Rousseau, Kant, and Hegel

Chris Cutrone
Platypus Review 61
November 2013
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Originally published in the Platypus Review.

On June 9, 2013, the Platypus Affiliated Society organized a panel discussion on “Revolution without Marx? Rousseau and his followers for the Left” for the 2013 Left Forum at Pace University, New York. What follows is the edited version of the first of the prepared opening remarks. A full recording of the event is available online.
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Introduction

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Bourgeois society came into full recognition with Rousseau, who in the Discourse on the Origin of Inequality and On the Social Contract, opened its radical critique. Hegel wrote: “The principle of freedom dawned on the world in Rousseau.”

Marx quoted Rousseau favorably that “Whoever dares undertake to establish a people’s institutions must feel himself capable of changing, as it were, human nature…to take from man his own powers, and give him in exchange alien powers which he cannot employ without the help of other men.”

Rousseau posed the question of society, which Adorno wrote is a “concept of the Third Estate.”

Marx recognized the crisis of bourgeois society in the Industrial Revolution and workers’ call for socialism. But proletarian socialism is no longer the rising force it was in Marx’s time. So what remains of thinking the unrealized radicalism of bourgeois society without Marx? Kant stated that if the potential of bourgeois society was not fully achieved as the “mid-point” of freedom then Rousseau may have been right to prefer savagery against civilization’s “glittering misery.” Nietzsche warned that we might continue to be “living at the expense of the future:” “Perhaps more comfortably, less dangerously, but at the same time in a meaner style, more basely.”[1] How have thinkers of the revolutionary epoch after Rousseau, Adam Smith, Kant, Hegel, Benjamin Constant, and Nietzsche himself, contributed to the possibility of emancipation in a world after Marxism?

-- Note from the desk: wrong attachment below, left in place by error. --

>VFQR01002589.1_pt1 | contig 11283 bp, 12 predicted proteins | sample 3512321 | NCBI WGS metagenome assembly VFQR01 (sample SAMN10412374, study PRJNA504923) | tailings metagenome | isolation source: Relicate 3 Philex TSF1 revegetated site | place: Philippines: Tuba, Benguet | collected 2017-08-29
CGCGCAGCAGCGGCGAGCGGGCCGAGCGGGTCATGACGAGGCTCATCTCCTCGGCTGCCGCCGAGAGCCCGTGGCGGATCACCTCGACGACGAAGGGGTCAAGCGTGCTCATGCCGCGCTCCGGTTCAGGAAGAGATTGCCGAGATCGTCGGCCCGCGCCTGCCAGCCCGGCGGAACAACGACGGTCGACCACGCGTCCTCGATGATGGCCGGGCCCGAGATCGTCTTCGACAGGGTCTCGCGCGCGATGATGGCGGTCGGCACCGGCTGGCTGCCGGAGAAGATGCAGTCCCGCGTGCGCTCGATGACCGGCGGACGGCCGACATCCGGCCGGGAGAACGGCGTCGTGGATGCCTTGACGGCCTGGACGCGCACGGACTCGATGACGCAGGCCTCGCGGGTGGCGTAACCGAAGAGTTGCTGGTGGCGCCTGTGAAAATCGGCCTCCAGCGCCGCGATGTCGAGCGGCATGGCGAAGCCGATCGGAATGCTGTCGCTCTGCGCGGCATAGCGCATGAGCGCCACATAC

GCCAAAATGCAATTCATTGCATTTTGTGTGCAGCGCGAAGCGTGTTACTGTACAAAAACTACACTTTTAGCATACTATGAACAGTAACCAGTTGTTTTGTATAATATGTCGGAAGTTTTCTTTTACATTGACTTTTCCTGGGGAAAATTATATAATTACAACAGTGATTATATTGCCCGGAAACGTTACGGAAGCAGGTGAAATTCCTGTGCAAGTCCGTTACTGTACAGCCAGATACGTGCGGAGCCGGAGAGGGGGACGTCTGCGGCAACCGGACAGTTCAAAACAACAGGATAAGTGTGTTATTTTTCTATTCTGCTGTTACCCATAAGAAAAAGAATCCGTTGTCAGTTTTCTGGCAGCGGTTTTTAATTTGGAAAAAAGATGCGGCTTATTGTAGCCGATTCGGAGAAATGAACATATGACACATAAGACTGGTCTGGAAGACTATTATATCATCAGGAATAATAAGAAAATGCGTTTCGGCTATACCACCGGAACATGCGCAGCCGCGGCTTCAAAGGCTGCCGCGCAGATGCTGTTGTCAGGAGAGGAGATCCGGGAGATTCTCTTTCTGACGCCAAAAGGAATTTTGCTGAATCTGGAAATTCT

Karl Marx, photographed in 1870

Marx and Rousseau

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Marx’s favorite quotation of Rousseau, from On the Social Contract, goes as follows:

Whoever dares undertake to establish a people’s institutions must feel himself capable of changing, as it were, human nature, of transforming each individual, who by himself is a complete and solitary whole, into a part of a larger whole, from which, in a sense, the individual receives his life and his being, of substituting a limited and mental existence for the physical and independent existence. He has to take from man his own powers, and give him in exchange alien powers which he cannot employ without the help of other men.[2]

Marx wrote that this was “well formulated,” but only as “the abstract notion of political man,” concluding that,

Human emancipation will only be complete when the real, individual man has absorbed into himself the abstract citizen; when as an individual man, in his everyday life, in his work, and in his relationships, he has become a species-being; and when he has recognized and organized his own powers as social powers so that he no longer separates this social power from himself as political power.[3]

What did Marx mean by “social powers” as opposed to the “political power” from which it has been “separated?” Continue reading